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Girl Stretching
Physiotherapist examining knee
Physiotherapy doing a knee examination
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Knee Physiotherapy

Start your road to recovery today

Common Conditions

Knee pain is very common and affects approximately 25% of adults and is also common in active children. We can suffer from knee pain during activities such as walking, running, going up and down the stairs or when bending or straightening the knee. Generally, most knee pain can resolve with the appropriate Physiotherapy treatment and rehabilitation and does not require any further intervention.  However, in some cases, further treatment such as injection therapy or surgery is required. 


The Knee can present with many injuries that may occur from a trauma such as a ligament sprain, muscle tear, meniscus injury, bony injury or others. Overuse injuries may be attributed to imbalances in the lower limb such as poor movement patterns, reduced muscular strength/endurance, poor stability or a lack of mobility.  Overuse injuries generally come on over time and may impact different structures such as the patella tendon, PFJ and bursa. To be able to ascertain accurately your injury and the most suitable way forward, we use conventional methods and digital technology in our assessment to determine not just your diagnosis but other contributing factors. There are many knee injuries we see in Edinburgh Physiotherapy and here are just some of the most common conditions listed below. 

For information on Children's knee pain click here

Click on the links below to get more detailed knee injury information

knee anatomy image and descriptions

The Knee

The knee joint is the largest and one of the most complex joints in the human body and is classified as a hinge joint. The knee is composed of the femur, tibia, fibula and patella. The meeting of the Femur and Tibia make up the knee joint known as the tibiofemoral joint, while the fibula on the outside is present but it doesn't directly impact the movement, however, many structures attach to the fibula contributing to this. The Patella is the small bone at the front (knee cap) and is known as the patella-femoral joint. 


As the knee is a hinge joint, it can flex, extend but it can also rotate slightly. There are various muscles that control and allow these movements which are attached to tendons that then attach to a bone. The ligaments such as the ACL, PCL, MCL and LCL provide stability, while special cartilage (meniscus)  works to absorb pressure and provide some stability as well. There are various other structures that aid in allowing smooth, pain-free movement, such as articular cartilage, fat pad, bursa and others. When we move, bend, run or twist, the knee is under high levels of stress and we need all of the structures to work well together to provide movement that seems effortless. If we have an injury this can disrupt the knees homeostasis which can then cause reduced movement or pain.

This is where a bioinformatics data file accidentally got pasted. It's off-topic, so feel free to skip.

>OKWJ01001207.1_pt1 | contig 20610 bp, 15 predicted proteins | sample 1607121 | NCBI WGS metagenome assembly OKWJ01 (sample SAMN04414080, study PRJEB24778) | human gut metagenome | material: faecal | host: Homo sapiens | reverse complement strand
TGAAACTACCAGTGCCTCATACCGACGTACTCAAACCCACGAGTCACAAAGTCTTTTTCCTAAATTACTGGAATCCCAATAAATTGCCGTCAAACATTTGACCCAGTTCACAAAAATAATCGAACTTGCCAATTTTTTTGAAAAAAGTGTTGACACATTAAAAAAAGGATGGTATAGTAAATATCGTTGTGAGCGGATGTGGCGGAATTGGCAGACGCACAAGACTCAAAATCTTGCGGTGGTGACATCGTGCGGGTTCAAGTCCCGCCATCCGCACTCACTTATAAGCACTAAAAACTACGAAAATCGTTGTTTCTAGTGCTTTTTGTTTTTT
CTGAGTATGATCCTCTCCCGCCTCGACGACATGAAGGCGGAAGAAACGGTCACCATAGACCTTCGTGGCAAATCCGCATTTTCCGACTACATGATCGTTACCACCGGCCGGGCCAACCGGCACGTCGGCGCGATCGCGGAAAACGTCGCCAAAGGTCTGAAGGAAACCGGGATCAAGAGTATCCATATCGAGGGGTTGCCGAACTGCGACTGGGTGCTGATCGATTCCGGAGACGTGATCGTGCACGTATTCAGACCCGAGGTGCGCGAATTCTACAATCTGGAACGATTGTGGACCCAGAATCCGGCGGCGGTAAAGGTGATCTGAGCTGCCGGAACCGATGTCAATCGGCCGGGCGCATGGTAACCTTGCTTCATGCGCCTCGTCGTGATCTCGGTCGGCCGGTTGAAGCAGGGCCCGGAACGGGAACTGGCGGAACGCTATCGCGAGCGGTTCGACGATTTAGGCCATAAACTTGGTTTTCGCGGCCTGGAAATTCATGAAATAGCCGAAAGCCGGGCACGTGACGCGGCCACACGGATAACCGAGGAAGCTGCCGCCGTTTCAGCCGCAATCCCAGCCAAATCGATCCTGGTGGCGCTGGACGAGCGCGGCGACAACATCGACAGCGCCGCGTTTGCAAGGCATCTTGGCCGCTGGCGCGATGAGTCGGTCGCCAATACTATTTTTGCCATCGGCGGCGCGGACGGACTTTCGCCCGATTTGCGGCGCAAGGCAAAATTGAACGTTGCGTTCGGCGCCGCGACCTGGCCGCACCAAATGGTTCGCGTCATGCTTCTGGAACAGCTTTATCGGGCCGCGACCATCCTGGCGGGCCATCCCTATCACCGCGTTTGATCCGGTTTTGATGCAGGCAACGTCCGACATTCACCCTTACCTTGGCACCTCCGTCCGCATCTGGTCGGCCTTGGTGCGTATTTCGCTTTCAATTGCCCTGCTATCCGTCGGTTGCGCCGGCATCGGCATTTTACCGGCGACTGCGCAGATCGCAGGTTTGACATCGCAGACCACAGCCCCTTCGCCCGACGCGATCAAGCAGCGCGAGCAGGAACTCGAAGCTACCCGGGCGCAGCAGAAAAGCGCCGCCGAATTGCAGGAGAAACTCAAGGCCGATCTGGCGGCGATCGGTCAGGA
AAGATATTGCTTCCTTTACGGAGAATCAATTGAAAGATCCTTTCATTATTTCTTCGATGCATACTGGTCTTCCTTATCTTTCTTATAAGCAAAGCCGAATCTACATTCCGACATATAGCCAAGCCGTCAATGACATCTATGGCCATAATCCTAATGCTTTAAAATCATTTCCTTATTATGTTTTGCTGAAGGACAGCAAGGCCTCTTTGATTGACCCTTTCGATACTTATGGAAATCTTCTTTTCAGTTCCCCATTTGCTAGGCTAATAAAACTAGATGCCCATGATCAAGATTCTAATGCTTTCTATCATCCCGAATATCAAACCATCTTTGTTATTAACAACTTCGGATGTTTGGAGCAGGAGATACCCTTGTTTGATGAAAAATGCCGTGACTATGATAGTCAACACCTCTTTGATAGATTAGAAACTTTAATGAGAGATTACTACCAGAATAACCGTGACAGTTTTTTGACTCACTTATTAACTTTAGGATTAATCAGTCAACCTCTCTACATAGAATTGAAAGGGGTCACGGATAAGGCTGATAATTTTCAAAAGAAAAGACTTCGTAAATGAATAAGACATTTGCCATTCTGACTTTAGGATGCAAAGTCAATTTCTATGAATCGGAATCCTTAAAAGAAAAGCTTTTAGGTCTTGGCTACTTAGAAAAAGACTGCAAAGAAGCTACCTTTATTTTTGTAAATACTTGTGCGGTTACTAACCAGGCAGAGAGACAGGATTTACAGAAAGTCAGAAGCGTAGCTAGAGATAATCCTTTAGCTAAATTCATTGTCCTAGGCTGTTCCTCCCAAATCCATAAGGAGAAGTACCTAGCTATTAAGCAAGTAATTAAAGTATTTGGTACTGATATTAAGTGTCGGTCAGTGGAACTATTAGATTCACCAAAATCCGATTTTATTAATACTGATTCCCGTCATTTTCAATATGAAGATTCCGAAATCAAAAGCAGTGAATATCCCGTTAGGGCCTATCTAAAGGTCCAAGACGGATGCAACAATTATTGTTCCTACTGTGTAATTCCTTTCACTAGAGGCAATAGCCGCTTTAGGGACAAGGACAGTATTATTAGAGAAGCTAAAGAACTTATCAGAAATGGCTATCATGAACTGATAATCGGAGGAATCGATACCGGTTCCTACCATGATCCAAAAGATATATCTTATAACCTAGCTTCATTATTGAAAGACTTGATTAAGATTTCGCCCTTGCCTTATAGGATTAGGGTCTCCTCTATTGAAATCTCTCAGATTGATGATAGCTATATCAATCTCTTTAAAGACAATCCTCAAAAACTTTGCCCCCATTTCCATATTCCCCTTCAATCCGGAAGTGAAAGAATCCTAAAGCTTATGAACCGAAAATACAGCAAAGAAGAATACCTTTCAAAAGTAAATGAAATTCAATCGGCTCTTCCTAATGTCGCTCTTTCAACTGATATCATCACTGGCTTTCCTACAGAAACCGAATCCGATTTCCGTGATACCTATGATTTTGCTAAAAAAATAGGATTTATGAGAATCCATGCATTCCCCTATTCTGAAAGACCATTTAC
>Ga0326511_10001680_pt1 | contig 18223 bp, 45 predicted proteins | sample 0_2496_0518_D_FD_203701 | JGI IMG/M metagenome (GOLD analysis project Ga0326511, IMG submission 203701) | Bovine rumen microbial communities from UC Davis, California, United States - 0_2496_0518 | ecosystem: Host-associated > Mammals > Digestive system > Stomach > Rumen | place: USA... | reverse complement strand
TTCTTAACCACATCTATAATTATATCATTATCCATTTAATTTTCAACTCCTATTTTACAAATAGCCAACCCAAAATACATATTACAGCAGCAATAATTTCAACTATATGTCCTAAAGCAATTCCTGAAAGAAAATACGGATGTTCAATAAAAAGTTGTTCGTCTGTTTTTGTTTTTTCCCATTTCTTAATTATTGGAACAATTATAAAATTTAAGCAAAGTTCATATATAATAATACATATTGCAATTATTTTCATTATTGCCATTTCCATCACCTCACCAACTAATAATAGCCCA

Physiotherapy examination of knee joint pain

Knee Assessment

During a visit to the Clinic in Edinburgh  for Knee Specialist Physio, your knee assessment will incur a highly-skilled examination and then treatment by using the most current evidence to date. Your specific injury will dictate what your knee assessment will be as no two knees and injuries are the same. We not only assess your joint and muscles but may also assess your Lower Limb Stability, Muscle endurance and Peak force/Strength, Proprioception, Gait, Jump and Landing biomechanics. By using motion video analysis, Muscle dynamometers and other equipment we can gather the required amount of data to then give you the correct treatment, rehabilitation, and guidelines. The knee assessment will take between 30 mins to 60 mins. Once completed you and your Knee Specialist Physio will discuss the most suitable intervention and way forward.

Top 5 knee injury prevention tips 

  1. Keep your quadriceps (thigh) muscles strong. These are the guys that help reduce forces going into the knee joint and the patella when going downstairs, walking, and bending down.

  2.  Keep the joint mobile- Biking is fantastic for maintaining and improving joint mobility. This bathes the joint surfaces and cartilage with micronutrients improving your knee joint health and of course your overall health and wellbeing.

  3. Keep the hip muscles strong. Evidence shows that weak hip /buttock muscles can contribute to knee pain. So keep working on the gluteals. 

  4. Keep flexible, especially in your quadriceps and your calf muscles. Tightness here can negatively impact forces on the patella during sitting and also walking. Simple daily stretches can positively impact this.

  5. If you are in Pain seek out your Physiotherapist. Don't let pain carry on as it may only require a simple set of exercises to help you. If you need other interventions we can also guide you and help you start your road to recovery. 

I have known Stuart for 10 years from when I was at Chelsea FC. I have had multiple career-threatening injuries that he has helped me rehabilitate and recover from, and return to full fitness and playing again. I would highly recommend Stuart to anyone who is concerned about their injury or is having problems returning to normal function or fitness as he always got me back to professional football.

Mr Adam Coombes, Footballer, ex Chelsea FC, Notts County FC.  July 2019

Orthopaedic Consultants

For further investigations and interventions, I would highly recommend

Mr Mark Gaston a leading knee Orthopaedic consultant  

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